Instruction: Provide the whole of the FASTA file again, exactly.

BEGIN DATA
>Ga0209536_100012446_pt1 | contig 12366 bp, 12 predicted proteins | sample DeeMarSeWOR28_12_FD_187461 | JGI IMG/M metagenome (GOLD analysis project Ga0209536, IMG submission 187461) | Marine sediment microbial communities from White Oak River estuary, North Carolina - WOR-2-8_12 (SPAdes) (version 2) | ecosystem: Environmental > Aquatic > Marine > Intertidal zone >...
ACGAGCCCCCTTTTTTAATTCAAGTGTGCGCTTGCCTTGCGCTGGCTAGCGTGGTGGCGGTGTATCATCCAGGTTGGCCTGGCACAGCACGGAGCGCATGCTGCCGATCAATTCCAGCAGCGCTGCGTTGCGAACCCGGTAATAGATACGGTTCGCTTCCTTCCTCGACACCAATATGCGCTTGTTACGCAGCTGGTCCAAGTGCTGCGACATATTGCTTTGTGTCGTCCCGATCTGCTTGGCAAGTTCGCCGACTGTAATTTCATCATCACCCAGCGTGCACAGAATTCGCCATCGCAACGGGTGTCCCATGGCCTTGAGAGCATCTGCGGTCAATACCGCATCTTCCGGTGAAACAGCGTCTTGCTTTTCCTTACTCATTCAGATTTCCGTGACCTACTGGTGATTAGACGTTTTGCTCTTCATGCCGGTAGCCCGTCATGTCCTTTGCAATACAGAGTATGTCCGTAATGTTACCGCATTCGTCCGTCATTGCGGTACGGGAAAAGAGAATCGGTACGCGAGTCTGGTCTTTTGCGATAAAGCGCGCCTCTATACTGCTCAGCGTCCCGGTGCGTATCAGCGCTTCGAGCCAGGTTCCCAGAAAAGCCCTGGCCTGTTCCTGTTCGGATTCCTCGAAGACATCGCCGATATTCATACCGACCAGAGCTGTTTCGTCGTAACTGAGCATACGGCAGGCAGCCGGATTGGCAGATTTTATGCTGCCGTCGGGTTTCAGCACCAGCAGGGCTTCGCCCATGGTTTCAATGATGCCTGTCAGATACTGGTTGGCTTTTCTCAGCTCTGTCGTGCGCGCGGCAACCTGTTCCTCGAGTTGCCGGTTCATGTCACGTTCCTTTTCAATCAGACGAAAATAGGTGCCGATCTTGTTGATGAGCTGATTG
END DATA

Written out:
>Ga0209536_100012446_pt1 | contig 12366 bp, 12 predicted proteins | sample DeeMarSeWOR28_12_FD_187461 | JGI IMG/M metagenome (GOLD analysis project Ga0209536, IMG submission 187461) | Marine sediment microbial communities from White Oak River estuary, North Carolina - WOR-2-8_12 (SPAdes) (version 2) | ecosystem: Environmental > Aquatic > Marine > Intertidal zone >...
ACGAGCCCCCTTTTTTAATTCAAGTGTGCGCTTGCCTTGCGCTGGCTAGCGTGGTGGCGGTGTATCATCCAGGTTGGCCTGGCACAGCACGGAGCGCATGCTGCCGATCAATTCCAGCAGCGCTGCGTTGCGAACCCGGTAATAGATACGGTTCGCTTCCTTCCTCGACACCAATATGCGCTTGTTACGCAGCTGGTCCAAGTGCTGCGACATATTGCTTTGTGTCGTCCCGATCTGCTTGGCAAGTTCGCCGACTGTAATTTCATCATCACCCAGCGTGCACAGAATTCGCCATCGCAACGGGTGTCCCATGGCCTTGAGAGCATCTGCGGTCAATACCGCATCTTCCGGTGAAACAGCGTCTTGCTTTTCCTTACTCATTCAGATTTCCGTGACCTACTGGTGATTAGACGTTTTGCTCTTCATGCCGGTAGCCCGTCATGTCCTTTGCAATACAGAGTATGTCCGTAATGTTACCGCATTCGTCCGTCATTGCGGTACGGGAAAAGAGAATCGGTACGCGAGTCTGGTCTTTTGCGATAAAGCGCGCCTCTATACTGCTCAGCGTCCCGGTGCGTATCAGCGCTTCGAGCCAGGTTCCCAGAAAAGCCCTGGCCTGTTCCTGTTCGGATTCCTCGAAGACATCGCCGATATTCATACCGACCAGAGCTGTTTCGTCGTAACTGAGCATACGGCAGGCAGCCGGATTGGCAGATTTTATGCTGCCGTCGGGTTTCAGCACCAGCAGGGCTTCGCCCATGGTTTCAATGATGCCTGTCAGATACTGGTTGGCTTTTCTCAGCTCTGTCGTGCGCGCGGCAACCTGTTCCTCGAGTTGCCGGTTCATGTCACGTTCCTTTTCAATCAGACGAAAATAGGTGCCGATCTTGTTGATGAGCTGATTG